Charges Dropped Against All Officers In Freddie Gray Case
On Wednesday morning (July 27), during a hearing held to commence the trial of Officer Garrett Miller, one of the six officers involved in the Freddie Gray case, the prosecution decided to drop all charges against Officers Garrett Miller, William Porter, and Alicia White, according to the Baltimore Sun. The announcement comes after the acquittals of Officers Edward Nero, Caesar Goodson, and Lt. Brian Rice by Circuit Judge Barry G. Williams over the course of the last three months.
One of the officers, William Porter, went to trial late last year for charges in the Gray case only for the end result to be a mistrial due to a hung jury. Before today's announcement, Porter was set to be retried in September with Officer White scheduled to be tried the following month.
Following the announcement, Catherine Flynn, Garrett Miller's attorney, made a statement outside of the courthouse saying, "All of our clients are thrilled with what happened today, and we'll be making a comment later to address the details of what happened."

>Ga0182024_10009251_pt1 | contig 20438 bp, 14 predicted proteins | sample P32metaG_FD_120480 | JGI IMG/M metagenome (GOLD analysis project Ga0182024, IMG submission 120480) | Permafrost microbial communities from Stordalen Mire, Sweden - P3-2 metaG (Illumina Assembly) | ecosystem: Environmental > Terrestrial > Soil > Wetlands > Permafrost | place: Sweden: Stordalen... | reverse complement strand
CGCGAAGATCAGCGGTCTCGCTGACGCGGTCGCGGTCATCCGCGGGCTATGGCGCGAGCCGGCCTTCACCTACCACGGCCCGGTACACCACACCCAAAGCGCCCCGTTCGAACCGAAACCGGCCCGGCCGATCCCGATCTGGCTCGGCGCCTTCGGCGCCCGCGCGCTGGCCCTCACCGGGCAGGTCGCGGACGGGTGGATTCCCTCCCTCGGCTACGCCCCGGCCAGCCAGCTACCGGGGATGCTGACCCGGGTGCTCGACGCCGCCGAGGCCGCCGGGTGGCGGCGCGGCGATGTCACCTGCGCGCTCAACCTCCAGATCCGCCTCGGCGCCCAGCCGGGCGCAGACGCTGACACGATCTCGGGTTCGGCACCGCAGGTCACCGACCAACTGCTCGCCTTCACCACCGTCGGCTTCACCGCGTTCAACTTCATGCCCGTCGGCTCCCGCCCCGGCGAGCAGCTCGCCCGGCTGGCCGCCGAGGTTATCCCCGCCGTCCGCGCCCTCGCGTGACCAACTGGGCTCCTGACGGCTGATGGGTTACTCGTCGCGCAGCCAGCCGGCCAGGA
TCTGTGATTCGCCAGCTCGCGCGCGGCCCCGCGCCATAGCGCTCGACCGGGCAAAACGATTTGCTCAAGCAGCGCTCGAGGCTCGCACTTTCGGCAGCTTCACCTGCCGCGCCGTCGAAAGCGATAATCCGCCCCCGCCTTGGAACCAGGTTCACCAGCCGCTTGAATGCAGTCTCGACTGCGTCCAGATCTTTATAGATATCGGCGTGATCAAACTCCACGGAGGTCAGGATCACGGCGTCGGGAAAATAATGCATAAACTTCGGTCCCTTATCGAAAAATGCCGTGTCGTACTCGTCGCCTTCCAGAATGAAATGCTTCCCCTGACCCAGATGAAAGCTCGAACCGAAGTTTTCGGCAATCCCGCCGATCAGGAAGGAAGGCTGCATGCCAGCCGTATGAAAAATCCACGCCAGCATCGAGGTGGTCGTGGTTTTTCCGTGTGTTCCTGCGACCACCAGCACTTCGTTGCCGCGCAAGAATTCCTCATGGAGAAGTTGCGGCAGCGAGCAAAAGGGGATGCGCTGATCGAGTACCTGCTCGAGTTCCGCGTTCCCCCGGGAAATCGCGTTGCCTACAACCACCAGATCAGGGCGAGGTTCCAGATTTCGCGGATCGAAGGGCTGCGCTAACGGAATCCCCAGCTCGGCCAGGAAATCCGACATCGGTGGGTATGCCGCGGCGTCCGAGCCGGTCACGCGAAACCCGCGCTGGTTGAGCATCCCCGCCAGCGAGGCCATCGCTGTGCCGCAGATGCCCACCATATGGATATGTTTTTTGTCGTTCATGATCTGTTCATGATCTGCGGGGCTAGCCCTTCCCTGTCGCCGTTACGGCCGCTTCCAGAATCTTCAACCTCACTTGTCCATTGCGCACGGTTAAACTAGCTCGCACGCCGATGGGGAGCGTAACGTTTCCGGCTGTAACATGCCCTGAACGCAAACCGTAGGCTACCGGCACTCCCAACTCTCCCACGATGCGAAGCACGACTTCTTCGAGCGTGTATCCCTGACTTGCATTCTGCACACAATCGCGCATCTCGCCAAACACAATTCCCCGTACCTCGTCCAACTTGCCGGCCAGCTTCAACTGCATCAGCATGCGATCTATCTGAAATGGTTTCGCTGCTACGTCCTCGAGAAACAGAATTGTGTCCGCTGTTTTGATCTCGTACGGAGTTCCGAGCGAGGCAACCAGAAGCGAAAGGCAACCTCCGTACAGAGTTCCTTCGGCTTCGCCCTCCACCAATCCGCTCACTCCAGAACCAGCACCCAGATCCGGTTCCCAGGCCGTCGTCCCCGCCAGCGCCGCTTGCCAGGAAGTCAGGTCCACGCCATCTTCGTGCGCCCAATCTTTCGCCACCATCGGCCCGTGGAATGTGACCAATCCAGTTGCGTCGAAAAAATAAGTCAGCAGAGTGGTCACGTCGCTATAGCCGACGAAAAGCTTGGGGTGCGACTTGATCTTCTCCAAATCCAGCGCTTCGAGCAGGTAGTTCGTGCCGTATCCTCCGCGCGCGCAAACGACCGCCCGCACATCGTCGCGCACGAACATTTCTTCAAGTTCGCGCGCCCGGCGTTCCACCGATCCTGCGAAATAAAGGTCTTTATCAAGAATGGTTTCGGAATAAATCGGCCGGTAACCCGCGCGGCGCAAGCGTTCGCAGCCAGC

Baltimore State's Attorney Marilyn J. Mosby expressed her sentiments after the announcement by saying, "After much thought and prayer it has become clear that without being able to work with an independent investigatory agency from the very start, without having a say in the election of whether cases proceed in front of a judge or jury, without communal oversight of police in this community, without substantive reforms to the current criminal justice system, we could try this case 100 times and cases just like it and we would still end up with the same result."
She also went on to say that there is an "inherent bias" whenever "police police themselves," furthering her thoughts she added that the department's investigation contained "consistent bias at every stage."
The Freddie Gray case, which centers on the 25-year-old African American man who suffered several severe spinal cord injuries in the back of a police van in April 2015 and died a week after his arrest, is said to be one of the most high profile cases in Baltimore history.